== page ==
Cooking with Gas

You want to order some wines. You phone a number, and a cheery voice says, ‘€œGas Station.’€ You do not have the wrong number. You are calling El Carajo International Tapas & Wines in the Coral Gables section of Miami, FL. It is often referred to as ‘€œMiami’€™s Best Kept Secret,’€ but you wouldn’€™t think so to go there. The locals are very much aware of this unique establishment. And this is in spite of there not being any signs outside, except for ‘€œLA Food Store and Deli’€ painted on the front of the building, right behind the gas pumps. In this case, ‘€œLA’€ stands for Latin American, not Los Angeles.

It is, in fact, a bp gas station on the outside, but instead of seeing cans of motor oil in the window, you will see wine bottles. Enter and you will find a convenience store, selling snacks, bottled water, beers and lottery tickets. Keep going, and you will see small tables, chairs and a long communal table seating about 50 people. Finally you come to shelves filled with almost 2,500 different wines. The selection is one of the largest in the area, and the wines, with prices that range from moderate to expensive, are considered well priced and good values by customers. On a recent visit I saw bottles of Ornellaia, Tablas Creek, Chateau Simard 2000 in half-bottles, and Stag’€™s Leap Wine Cellars, all at very attractive prices. Further, besides simply buying a bottle and taking it away with you, you can be seated, order food, and have your bottle opened and served for a $10 corkage fee on top of the wine’€™s retail price.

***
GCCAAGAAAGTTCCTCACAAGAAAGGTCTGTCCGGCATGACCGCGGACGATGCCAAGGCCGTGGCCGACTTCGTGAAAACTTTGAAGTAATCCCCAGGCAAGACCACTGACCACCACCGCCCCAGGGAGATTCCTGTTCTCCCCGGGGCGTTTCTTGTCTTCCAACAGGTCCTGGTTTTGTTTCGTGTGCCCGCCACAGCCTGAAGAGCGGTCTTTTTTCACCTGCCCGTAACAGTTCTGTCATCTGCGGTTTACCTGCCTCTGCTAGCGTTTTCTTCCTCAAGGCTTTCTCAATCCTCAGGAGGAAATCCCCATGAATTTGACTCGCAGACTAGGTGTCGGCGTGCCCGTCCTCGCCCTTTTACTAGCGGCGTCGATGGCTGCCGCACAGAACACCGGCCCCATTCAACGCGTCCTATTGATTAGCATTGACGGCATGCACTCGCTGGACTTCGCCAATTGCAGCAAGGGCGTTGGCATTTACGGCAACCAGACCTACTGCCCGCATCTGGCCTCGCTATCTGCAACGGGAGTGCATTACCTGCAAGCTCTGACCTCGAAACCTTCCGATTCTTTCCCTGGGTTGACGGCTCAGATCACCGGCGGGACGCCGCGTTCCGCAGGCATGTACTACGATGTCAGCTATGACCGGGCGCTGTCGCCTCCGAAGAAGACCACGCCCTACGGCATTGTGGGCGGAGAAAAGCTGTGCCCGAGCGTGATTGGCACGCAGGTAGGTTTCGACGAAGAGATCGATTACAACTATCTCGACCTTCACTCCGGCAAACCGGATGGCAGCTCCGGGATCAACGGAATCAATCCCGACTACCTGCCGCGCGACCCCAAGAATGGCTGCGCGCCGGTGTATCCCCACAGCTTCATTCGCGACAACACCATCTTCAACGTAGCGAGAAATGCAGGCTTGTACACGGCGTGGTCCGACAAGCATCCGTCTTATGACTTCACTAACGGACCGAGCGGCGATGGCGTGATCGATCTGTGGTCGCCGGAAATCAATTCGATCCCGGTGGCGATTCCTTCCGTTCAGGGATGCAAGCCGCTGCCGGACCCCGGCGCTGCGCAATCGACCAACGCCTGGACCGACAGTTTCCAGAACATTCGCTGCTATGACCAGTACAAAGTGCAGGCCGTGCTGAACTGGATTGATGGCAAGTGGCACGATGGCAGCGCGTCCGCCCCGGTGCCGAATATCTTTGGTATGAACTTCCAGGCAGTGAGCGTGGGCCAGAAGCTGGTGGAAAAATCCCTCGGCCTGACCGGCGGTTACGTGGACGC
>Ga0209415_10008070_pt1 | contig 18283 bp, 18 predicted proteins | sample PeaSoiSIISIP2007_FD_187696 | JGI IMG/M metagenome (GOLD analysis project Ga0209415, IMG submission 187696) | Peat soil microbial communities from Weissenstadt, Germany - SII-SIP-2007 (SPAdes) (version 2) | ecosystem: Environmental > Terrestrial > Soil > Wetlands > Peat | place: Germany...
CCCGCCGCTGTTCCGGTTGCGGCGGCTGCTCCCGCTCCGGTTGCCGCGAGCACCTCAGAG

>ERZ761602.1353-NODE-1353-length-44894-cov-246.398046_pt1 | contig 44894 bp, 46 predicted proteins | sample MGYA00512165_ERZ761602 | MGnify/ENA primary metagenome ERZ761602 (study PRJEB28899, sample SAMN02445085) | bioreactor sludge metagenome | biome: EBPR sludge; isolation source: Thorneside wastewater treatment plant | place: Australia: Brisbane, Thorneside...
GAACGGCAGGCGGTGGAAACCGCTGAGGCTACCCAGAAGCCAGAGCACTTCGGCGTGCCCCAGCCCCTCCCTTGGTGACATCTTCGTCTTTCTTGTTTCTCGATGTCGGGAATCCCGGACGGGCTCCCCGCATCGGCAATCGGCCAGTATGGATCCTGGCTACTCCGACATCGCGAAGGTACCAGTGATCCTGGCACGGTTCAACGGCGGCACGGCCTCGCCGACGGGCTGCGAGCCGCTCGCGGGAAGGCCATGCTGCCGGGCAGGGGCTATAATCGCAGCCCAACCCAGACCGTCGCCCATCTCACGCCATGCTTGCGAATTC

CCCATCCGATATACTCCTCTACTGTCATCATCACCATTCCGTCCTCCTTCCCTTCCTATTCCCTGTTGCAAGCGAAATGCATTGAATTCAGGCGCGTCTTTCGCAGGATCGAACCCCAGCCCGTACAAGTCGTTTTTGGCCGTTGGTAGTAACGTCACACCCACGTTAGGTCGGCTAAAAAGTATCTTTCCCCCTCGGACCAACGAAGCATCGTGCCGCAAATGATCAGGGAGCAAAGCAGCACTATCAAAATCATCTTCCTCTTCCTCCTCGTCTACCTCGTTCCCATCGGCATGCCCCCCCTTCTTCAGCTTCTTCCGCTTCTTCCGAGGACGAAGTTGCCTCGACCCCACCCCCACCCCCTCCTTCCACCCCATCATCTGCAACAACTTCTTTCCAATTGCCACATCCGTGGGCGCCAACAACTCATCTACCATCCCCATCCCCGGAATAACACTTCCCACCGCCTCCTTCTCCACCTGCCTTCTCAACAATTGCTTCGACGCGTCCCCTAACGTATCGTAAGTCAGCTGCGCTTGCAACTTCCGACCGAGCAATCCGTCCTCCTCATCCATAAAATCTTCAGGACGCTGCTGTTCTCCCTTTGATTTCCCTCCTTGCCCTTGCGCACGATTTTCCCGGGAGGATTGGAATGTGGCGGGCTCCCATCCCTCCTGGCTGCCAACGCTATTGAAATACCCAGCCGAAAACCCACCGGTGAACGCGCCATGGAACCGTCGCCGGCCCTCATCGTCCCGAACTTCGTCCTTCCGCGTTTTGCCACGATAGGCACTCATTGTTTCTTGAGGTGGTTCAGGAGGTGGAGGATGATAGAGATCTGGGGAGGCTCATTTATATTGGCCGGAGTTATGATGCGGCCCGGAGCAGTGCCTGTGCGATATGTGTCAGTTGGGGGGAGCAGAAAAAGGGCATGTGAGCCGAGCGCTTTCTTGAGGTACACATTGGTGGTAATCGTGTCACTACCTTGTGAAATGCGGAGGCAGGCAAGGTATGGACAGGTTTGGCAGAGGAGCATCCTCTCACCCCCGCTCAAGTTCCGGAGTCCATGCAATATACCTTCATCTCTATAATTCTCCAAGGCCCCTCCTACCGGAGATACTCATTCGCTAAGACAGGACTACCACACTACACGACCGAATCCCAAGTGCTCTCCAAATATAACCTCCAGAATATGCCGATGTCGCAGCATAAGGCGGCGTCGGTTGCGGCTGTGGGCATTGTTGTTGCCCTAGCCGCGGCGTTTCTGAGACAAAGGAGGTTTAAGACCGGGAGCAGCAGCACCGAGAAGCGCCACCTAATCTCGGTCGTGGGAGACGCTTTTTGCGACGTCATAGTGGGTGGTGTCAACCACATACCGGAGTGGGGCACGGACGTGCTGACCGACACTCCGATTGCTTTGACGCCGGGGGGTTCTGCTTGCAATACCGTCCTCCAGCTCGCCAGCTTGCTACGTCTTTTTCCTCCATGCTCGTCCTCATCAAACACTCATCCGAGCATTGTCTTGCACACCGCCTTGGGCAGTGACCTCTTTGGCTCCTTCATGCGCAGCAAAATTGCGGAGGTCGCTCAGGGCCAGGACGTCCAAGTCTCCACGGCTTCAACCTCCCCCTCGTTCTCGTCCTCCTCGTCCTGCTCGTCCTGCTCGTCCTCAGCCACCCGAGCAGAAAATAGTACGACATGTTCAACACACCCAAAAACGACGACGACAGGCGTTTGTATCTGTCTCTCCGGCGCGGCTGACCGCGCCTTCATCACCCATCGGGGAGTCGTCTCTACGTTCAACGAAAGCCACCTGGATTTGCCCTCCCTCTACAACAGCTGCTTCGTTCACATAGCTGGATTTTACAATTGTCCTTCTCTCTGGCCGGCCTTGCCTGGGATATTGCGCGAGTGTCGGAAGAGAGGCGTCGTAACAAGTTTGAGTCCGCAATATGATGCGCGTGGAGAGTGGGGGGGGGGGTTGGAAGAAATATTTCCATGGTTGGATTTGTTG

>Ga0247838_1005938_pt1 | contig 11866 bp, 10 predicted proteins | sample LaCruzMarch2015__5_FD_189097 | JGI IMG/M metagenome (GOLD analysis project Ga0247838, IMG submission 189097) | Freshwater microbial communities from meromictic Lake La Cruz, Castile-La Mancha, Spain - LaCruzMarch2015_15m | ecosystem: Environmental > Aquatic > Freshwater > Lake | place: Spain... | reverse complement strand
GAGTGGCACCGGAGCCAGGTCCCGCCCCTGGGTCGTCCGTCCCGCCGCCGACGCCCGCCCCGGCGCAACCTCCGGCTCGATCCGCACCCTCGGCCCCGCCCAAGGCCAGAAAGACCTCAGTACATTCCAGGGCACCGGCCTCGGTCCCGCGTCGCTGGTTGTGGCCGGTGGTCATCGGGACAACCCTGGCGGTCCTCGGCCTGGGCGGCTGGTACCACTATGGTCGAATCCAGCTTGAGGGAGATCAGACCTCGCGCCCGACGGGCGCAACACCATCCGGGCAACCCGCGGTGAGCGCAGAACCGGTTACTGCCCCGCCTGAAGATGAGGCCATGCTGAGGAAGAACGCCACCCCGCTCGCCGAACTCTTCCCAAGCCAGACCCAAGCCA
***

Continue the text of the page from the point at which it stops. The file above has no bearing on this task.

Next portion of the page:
Owner Richard Fonseca, of Cuban/Spanish descent, has created a charming little slice of Spain in his establishment, even though more than half of his clientele is English speaking. His menu is in Spanish, and Spanish is definitely spoken throughout the store. But this is not niche marketing. His market is adventurous ‘€œfoodies’€ as well as fine wine collectors, thanks to his extensive selection of both tapas and wines.

His inspiration came back in 1990 when he was in Italy, driving on the Autostrada. Stopping at a service area to get some gas, he was impressed to find a good restaurant and companion wine shop in the same rest area. He immediately thought of a piece of property that he owned, which was a gas station and auto repair shop. By 1992, he had removed the car wash and built a wine store. What he has created, since 2006, is a 1,400 sq. ft. restaurant inside of a 1,500 sq. ft. wine store, inside of a gas station.

Fonseca keeps a full-time chef for his food service, which offers considerably more than hot and cold tapas, including salads, soups, main courses and Spanish cheeses. The wines that people have picked out to consume with their food are put on their restaurant check, along with the corkage fee.


Fonseca’€™s website,, is set up for easy purchasing, displaying bottle images of most of the wines. A copy of his menu is also on line.

If nothing else, this unique operation certainly opens up many ideas for creative co-marketing.


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